Stroking reveals pleasure nerve

A new touch-sensitive nerve fibre responsible for the sense of pleasure experienced during stroking has been described at a UK conference today.

The nerves tap into a human’s reward pathways, and could help explain why we enjoy grooming and a good hug, a neuroscientist has explained.

His team used a stroking machine to reveal the optimal speed and pressure for the most enjoyable caress.

The research was presented at the British Association Science Festival.

Mothers stroke their children, monkeys groom group members, and we all enjoy a massage, but what is it about stroking and rubbing that we find so enjoyable?

“People groom because it feels good,” said Professor Francis McGlone, a cognitive neuroscientist at Unilever R&D,¬†but went on to explain that little is known about how we experience the pleasure of touch.

In order to isolate the touch-sensitive nerves responsible for the pleasure experienced during stroking, Professor McGlone designed a “rotary tactile stimulator” – a high-tech stroking machine.

“We have built some very sophisticated equipment, so the stimulus [of stroking] is very repeatable.

“We stroke the skin [of the forearm, foreleg, and face] with a brush at different velocities, and then asked the volunteers to rate how they liked it,” he explained.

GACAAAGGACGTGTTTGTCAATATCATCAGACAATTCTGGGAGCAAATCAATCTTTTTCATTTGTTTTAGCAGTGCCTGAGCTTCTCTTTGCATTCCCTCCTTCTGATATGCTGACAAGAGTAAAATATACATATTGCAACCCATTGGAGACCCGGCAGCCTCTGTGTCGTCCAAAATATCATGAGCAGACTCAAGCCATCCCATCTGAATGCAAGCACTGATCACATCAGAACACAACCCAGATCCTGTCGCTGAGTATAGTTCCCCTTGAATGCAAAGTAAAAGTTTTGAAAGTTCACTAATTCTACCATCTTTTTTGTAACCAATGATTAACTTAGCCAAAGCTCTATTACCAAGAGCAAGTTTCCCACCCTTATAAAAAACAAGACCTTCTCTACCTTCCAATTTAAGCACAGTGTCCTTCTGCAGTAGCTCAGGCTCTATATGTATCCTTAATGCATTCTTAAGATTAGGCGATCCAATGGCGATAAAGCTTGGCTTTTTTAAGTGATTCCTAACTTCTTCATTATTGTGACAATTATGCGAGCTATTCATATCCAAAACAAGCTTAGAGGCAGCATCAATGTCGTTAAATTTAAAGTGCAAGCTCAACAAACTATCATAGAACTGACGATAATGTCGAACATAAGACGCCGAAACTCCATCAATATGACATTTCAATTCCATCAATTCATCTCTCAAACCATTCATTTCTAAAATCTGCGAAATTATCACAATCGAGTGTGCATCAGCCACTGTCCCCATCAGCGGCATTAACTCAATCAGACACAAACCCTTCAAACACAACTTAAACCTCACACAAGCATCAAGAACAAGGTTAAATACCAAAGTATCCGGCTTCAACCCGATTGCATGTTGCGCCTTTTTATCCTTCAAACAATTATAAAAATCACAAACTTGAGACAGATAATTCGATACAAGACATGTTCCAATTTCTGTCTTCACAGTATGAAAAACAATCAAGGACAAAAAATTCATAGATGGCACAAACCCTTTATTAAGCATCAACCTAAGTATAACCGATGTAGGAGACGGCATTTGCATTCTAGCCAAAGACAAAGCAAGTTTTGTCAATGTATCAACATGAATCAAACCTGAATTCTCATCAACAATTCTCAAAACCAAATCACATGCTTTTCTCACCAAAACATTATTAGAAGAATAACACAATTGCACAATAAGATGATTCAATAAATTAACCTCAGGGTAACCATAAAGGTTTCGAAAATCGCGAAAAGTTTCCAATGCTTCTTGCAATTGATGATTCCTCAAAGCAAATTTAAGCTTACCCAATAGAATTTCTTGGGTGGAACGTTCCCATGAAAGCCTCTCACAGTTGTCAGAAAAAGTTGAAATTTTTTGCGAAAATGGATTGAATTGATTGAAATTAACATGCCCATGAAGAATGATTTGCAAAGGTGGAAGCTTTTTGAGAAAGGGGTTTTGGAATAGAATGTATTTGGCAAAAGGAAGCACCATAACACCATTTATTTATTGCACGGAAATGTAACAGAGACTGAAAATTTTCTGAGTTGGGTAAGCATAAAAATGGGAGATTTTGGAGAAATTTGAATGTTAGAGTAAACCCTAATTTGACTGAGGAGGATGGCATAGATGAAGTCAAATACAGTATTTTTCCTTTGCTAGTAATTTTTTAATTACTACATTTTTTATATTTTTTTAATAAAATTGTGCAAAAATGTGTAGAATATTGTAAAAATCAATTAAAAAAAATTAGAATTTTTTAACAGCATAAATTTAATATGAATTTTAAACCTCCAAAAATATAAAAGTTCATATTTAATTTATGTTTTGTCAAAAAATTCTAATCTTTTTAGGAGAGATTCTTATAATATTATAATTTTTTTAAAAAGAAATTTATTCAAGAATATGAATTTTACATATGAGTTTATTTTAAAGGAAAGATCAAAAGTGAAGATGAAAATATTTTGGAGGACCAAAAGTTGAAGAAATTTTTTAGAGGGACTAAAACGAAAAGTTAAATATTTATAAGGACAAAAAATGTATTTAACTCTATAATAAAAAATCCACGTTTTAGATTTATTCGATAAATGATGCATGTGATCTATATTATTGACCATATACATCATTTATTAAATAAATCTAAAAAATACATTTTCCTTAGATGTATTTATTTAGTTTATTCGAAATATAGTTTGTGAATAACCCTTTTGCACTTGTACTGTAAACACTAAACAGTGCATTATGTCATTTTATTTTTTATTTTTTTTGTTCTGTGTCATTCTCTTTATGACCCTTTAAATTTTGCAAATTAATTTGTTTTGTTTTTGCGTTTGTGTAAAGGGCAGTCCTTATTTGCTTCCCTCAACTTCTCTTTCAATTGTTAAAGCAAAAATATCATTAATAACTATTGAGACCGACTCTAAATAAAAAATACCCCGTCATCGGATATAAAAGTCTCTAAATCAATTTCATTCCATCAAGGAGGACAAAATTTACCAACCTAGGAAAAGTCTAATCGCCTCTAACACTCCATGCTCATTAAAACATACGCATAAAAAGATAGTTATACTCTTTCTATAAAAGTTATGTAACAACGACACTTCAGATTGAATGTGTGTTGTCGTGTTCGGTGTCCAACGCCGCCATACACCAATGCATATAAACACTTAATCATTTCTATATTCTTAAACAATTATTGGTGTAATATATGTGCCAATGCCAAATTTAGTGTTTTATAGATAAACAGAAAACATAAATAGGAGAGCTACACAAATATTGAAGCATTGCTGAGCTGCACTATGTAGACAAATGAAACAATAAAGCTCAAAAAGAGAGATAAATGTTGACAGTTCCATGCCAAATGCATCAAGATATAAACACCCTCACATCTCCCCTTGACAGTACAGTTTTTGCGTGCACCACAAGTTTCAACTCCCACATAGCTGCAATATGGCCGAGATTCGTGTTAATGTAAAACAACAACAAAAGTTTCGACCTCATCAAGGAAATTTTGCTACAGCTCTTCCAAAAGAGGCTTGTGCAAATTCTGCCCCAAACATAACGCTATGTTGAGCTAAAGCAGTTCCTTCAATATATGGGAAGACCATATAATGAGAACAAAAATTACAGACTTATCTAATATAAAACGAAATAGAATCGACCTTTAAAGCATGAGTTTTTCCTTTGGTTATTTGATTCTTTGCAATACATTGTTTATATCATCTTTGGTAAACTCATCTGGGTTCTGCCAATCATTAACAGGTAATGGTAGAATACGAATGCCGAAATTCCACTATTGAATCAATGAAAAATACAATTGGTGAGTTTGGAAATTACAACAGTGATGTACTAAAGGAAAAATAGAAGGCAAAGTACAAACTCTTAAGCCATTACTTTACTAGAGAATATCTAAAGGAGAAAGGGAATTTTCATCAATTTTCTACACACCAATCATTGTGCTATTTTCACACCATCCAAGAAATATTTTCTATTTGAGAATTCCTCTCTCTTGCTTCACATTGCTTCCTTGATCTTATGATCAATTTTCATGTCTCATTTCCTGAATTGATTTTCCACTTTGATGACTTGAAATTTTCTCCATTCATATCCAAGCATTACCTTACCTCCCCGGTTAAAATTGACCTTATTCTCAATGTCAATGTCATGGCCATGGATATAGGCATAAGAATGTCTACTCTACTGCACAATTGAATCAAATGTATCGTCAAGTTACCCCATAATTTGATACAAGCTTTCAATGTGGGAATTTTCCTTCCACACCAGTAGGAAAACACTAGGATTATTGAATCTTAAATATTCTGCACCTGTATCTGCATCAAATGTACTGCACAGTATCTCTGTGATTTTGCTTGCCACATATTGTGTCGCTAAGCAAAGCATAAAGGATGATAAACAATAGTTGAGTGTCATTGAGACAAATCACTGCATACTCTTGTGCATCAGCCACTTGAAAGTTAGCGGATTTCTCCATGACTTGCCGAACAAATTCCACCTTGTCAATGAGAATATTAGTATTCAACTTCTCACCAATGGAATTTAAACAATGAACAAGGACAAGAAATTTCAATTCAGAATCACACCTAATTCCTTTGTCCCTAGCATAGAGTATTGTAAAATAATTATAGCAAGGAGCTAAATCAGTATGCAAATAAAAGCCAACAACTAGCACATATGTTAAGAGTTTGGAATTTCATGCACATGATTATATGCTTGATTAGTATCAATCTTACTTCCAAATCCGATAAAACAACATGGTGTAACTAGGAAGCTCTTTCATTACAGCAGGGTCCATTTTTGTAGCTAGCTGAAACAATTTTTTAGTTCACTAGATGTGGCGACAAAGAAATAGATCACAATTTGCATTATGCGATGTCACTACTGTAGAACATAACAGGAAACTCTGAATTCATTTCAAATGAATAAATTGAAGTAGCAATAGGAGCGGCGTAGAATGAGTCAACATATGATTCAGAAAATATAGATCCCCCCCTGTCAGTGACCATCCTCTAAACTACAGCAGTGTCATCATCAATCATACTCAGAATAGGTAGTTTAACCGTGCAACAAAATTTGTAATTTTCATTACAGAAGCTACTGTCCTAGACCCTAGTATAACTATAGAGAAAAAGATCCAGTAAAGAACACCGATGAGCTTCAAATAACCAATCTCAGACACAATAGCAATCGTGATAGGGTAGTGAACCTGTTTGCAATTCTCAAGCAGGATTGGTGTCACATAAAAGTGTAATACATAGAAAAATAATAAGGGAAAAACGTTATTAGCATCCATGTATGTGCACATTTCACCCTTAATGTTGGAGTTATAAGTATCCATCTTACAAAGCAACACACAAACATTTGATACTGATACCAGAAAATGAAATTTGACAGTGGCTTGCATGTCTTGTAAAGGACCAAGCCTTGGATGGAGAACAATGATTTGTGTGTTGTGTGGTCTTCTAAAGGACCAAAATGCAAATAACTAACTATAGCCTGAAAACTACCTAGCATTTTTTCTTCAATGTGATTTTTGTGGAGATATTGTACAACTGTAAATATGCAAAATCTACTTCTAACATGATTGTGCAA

He also inserted microelectrodes through the skin, into a nerve, to record the neural signals running from the skin to the brain.

“It is like tapping a single phone-line and listening for the chatter that comes down that line,” he told the conference.

Feel-good chemicals

By comparing how the neural signals corresponded with how much the volunteers enjoyed the stroking, he was able to pin down people’s pleasure to one set of nerves called “C-fibres”.

He thinks that the stroking movements are activating C-fibres, which are wired into the rewards systems in the brain, causing the release of feel-good hormones.

Professor McGlone points out that these touch nerves are not responsible for the pleasure experienced from rubbing sexual organs, nor are they found in a person’s palms or soles.

“Experiencing pleasure when grappling with tools or walking, would make both task difficult to do with any accuracy,” he suggested.

The Liverpool-based researcher showed that stroking speeds of about 5cm per second, while applying 2g of pressure per square cm is optimal, and gave the volunteers most pleasure.

He explained that the pleasure messages are conveyed from the skin to the brain, by similar types of nerve fibres as those that transmit the sensation of pain.

“This is interesting as we often rub a pain to try to alleviate it,” he said.

This could explain why the pain experienced by people exposed to a painful thermal stimulus, lessens when the region of the stimulus is simultaneously stroked.

Stroking could be used to treat chronic pain, he suggests.

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